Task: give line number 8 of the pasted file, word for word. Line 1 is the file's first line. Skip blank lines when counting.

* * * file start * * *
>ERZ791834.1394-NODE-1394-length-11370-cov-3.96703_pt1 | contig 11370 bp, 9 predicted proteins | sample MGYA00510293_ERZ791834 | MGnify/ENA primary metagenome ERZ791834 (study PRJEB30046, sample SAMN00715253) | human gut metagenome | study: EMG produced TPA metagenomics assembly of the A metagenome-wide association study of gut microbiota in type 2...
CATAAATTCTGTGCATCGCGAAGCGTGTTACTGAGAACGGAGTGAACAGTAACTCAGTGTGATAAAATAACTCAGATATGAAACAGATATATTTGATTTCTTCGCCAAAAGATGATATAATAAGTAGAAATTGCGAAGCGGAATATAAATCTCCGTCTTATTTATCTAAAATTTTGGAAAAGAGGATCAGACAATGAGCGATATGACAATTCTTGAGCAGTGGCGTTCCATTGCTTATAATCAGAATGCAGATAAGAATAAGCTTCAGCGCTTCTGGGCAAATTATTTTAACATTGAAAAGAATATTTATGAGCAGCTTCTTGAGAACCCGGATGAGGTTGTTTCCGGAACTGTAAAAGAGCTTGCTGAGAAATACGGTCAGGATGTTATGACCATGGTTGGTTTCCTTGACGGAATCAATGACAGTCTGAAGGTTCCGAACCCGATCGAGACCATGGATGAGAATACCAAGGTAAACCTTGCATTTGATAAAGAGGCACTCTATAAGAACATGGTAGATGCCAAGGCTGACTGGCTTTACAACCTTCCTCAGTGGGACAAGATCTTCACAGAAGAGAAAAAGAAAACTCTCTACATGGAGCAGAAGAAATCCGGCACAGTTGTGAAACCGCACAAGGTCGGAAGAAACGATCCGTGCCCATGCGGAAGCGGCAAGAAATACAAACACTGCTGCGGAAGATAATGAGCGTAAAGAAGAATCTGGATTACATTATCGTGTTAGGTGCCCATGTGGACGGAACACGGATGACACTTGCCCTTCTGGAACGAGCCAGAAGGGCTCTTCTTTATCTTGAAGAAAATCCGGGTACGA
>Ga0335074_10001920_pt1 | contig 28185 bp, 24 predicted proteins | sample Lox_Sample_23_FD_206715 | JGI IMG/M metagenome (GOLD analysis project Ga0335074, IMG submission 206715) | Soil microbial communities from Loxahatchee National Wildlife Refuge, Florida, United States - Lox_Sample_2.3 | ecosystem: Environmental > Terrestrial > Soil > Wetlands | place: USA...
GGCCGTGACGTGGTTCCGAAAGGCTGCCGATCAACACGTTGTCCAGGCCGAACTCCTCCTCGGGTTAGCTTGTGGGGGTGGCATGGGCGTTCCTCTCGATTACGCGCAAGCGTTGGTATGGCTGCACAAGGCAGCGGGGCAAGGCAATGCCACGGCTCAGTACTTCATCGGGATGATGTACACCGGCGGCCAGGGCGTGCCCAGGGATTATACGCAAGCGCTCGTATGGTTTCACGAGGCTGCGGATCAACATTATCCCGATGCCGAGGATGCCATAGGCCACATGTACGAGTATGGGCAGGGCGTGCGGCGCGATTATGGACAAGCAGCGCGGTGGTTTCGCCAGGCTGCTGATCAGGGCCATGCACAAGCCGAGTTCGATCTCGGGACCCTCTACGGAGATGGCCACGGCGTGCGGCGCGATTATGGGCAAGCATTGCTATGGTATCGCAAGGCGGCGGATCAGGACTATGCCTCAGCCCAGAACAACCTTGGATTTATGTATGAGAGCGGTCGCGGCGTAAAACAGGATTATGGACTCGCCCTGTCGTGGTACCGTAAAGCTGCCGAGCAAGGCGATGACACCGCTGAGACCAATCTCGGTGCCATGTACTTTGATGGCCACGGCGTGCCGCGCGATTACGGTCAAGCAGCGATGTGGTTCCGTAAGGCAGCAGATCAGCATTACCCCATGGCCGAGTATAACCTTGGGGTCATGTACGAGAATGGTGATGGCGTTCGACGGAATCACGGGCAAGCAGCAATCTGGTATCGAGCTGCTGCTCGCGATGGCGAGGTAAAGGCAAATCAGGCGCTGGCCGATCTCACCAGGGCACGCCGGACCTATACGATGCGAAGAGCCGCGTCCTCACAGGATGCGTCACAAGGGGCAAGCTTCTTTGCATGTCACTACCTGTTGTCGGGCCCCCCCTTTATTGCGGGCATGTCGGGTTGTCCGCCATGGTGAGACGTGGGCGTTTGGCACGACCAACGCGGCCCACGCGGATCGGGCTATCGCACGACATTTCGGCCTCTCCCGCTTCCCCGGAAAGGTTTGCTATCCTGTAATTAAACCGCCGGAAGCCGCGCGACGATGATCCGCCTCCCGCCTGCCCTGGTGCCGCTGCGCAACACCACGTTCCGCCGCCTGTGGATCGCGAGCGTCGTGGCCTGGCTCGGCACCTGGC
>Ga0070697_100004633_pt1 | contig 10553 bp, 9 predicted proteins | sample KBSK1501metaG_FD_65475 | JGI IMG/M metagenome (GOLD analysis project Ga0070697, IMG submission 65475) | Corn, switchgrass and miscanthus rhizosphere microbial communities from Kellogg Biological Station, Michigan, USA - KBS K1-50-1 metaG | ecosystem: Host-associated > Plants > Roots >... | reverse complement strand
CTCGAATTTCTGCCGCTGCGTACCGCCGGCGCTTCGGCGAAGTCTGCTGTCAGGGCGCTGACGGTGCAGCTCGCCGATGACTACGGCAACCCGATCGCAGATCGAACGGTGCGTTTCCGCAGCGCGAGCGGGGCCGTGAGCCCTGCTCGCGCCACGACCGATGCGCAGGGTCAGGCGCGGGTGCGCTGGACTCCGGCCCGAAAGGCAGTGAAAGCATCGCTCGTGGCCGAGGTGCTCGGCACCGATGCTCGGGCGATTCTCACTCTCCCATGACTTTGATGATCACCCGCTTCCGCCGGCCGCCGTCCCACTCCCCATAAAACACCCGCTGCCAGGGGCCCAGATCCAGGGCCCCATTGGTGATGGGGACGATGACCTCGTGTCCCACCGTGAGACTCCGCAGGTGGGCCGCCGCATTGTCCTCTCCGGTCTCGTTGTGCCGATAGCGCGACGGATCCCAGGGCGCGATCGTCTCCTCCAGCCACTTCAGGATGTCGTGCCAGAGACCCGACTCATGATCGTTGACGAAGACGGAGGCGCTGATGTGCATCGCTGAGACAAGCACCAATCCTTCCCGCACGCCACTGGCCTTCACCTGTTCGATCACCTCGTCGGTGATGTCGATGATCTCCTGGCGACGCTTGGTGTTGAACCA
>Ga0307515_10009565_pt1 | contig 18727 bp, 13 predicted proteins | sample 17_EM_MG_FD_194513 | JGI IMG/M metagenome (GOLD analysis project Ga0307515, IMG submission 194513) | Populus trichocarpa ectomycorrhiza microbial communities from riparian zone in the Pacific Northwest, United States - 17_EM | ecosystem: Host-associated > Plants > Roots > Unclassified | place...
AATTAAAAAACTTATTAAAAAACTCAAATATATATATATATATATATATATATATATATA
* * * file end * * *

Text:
AATTAAAAAACTTATTAAAAAACTCAAATATATATATATATATATATATATATATATATA